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Michael Murphy What does it really mean when we dream about the Leaving Cert?

By paying attention to our dreams, we can ground ourselves in the deepest truth of our being, and make wiser choices that work towards our greater good, writes Michael Murphy.

I dreamt I was back doing the Leaving Cert in my old school. I was sitting at my old desk, which was too small for me, and I was my present age – 40, whereas everyone else was around 18. I hadn’t prepared for it, and I couldn’t remember how to answer the maths questions. I woke up in a panic. Hugh.

THE LEAVING CERT is arguably the most stressful examination that any of us will ever have to face, because the results have the power to dictate our future path in an unprecedented way. And while we would have been able to attempt the maths questions at 18 years of age, if we were presented with the same questions 20 years later, it’s conceivable that we will have forgotten how to do them.

If, in addition, we hadn’t prepared for the examination, then we’re facing potential failure. And failure causes us to panic.

The bottom line in this dream is that Hugh, at 40 years of age, is undergoing a test that’s more appropriate for an 18-year-old. He’s sitting at his old desk in his old school, and the desk is now too small for him. Manifestly Hugh is too old to be in this situation, and he has grown beyond it. He hasn’t prepared for it, he can’t remember how to do it, and the feelings of panic in the dream cause him to wake up, mercifully bringing this nightmare scenario to an end.

The ages that Hugh quotes in his dream are revealing. The age of 18 is the time we leave school and go out into the world to take up a job or to go to college, while the age of 40 marks the midlife transition when we will have accomplished the extraverted tasks of finding a suitable career, meeting a soulmate, setting up house, starting a family.

Midlife is the time we face the more introverted ‘what’s next’ question, or consider ‘what is it all about, really’. These times of transition are important to negotiate successfully, because they lay the foundation for what’s to come.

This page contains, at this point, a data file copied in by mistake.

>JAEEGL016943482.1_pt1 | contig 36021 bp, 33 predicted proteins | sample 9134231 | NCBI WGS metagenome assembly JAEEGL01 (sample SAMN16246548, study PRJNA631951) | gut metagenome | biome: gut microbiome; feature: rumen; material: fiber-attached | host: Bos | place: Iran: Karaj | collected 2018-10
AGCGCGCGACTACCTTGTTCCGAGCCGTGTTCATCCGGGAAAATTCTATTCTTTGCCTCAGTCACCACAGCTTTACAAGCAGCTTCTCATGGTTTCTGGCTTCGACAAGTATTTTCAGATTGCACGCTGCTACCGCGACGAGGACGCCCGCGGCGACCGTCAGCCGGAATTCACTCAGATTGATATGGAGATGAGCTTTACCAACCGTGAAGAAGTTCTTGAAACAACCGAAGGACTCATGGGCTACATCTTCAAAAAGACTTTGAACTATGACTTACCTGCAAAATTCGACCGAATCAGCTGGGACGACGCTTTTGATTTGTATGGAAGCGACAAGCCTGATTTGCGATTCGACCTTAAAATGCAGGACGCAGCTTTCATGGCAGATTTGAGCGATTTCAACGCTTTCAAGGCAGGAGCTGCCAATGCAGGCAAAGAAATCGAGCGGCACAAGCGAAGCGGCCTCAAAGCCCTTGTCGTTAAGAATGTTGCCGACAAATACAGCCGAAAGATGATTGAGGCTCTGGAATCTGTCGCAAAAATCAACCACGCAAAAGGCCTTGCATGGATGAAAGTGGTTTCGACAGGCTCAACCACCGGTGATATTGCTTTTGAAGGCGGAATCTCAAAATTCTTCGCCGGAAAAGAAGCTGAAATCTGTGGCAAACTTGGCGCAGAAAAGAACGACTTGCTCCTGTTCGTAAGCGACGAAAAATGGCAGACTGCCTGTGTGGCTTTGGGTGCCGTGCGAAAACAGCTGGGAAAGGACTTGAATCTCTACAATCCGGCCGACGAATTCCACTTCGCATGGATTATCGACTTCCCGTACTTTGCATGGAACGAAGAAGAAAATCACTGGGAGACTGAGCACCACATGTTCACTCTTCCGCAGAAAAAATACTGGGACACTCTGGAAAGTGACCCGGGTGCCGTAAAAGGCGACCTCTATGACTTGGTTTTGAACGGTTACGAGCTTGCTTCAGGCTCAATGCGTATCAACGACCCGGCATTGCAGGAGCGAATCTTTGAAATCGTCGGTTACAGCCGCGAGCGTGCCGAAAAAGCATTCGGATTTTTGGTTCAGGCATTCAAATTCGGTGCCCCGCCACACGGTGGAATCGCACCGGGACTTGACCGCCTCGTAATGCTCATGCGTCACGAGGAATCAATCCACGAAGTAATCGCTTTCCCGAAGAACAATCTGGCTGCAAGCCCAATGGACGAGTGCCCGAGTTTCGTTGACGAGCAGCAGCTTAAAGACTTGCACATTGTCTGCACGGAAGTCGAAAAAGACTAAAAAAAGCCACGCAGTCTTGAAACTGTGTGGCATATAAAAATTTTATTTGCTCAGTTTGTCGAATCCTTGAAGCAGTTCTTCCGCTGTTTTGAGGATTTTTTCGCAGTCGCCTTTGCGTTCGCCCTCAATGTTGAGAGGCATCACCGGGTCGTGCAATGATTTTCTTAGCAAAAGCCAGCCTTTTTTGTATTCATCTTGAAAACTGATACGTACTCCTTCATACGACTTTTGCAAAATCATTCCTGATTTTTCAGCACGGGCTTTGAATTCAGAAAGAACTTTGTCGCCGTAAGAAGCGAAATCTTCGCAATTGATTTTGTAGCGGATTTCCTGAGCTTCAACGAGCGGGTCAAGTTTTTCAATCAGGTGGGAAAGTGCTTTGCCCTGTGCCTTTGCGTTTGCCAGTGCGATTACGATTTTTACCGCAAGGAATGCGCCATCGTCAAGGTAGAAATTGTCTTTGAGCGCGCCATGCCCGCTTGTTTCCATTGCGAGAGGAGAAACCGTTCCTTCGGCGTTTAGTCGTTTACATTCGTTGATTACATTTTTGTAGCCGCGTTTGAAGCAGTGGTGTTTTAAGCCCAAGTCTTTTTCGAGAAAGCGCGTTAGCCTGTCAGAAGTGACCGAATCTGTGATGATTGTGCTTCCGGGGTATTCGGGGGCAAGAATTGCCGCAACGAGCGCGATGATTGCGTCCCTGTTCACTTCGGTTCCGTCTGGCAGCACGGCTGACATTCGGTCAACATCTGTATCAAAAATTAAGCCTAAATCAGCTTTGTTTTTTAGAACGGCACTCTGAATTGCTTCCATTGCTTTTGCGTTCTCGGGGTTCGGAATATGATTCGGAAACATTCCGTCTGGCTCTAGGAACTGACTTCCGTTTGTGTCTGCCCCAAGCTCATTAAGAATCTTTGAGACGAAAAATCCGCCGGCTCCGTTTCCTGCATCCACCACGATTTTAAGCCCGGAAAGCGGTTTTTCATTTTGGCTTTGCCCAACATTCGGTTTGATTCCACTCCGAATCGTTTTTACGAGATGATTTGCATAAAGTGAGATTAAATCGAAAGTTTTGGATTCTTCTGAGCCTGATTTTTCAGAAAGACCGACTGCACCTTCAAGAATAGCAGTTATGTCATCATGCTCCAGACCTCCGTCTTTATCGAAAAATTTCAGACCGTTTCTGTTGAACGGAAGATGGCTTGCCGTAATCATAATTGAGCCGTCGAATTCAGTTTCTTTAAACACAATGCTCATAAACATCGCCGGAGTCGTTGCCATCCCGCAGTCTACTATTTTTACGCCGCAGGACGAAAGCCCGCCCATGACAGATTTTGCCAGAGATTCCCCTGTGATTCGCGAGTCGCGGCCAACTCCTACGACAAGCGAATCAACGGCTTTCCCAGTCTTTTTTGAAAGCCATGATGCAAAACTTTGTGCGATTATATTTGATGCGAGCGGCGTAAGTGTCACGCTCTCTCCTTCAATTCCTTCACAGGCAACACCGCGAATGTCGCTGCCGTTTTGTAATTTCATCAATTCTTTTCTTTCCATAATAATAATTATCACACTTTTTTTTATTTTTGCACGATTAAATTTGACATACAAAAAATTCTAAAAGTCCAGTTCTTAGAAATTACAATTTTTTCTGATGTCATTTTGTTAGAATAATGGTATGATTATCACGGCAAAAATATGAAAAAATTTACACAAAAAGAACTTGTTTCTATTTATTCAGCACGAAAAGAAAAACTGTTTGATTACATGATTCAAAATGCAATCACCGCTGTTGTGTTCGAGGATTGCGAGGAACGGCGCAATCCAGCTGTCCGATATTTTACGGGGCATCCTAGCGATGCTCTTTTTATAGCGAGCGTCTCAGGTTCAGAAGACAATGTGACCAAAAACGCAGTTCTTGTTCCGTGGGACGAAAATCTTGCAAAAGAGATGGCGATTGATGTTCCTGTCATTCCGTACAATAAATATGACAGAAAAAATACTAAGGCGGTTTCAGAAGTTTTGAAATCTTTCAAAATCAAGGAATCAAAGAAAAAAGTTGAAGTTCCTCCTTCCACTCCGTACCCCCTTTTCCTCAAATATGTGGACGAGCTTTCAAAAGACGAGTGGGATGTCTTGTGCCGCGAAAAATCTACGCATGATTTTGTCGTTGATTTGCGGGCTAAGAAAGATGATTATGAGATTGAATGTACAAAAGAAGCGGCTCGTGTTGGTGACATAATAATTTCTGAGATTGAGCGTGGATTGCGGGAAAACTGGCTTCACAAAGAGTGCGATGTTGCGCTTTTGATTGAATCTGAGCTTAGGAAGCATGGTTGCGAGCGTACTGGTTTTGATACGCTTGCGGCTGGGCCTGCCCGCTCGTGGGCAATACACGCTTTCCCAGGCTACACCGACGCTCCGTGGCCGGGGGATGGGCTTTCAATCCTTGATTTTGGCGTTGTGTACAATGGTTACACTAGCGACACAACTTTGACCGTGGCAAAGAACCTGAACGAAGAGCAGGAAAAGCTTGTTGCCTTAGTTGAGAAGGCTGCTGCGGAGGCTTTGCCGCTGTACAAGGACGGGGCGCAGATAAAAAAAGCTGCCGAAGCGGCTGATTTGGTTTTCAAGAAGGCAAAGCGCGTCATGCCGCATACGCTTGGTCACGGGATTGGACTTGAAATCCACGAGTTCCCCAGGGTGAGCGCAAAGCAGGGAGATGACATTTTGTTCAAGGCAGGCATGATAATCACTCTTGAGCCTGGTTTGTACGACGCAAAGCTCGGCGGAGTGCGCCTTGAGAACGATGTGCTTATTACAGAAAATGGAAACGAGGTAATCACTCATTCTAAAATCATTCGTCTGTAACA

The dream draws to Hugh’s attention in a forceful manner that he’s relying on skills that are more appropriate to an 18-year-old in order to manage this situation, and such tools no longer work for a 40-year-old. Hugh will have learned a great deal about life in the 20 years since he left school, and that’s the present day wisdom he’s now meant to draw on, not, for example, being able to answer abstruse maths questions from the Leaving Cert, which belongs firmly to the past. (I wonder how often in those intervening 20 years has Hugh been asked about how he did in maths in the Leaving, which tells another truth!).

The dream also says that Hugh isn’t prepared for this transition, and a degree of panic is perhaps appropriate to get him to wake up to this situation, and to put in some proper preparatory work immediately. There’s a principle in life that says it’s never too late: you can always do something on the pitch until the final whistle blows.

To conclude, what has triggered this dream? Is there a job interview in the offing, does Hugh have to make a presentation at work, or is the dream pointing to difficulties in his emotional life that have caused him to regress to being a teenager?

Whatever it is, Hugh should face up to the difficulty, because his unconscious is already onto the case and will continue to support him with its resources as he prepares appropriately for what’s to come, so he can move forward courageously with the midlife transition stage of his personal journey.

Michael Murphy is an author, psychoanalyst and broadcaster. He is a registered practitioner member of the Association for Psychoanalysis and Psychotherapy in Ireland and has a practice in Dublin. He has a maîtrise in psychoanalysis from the University of Nancy, a postgraduate advanced diploma in clinical psychotherapy and an MPhil in psychoanalytic studies.

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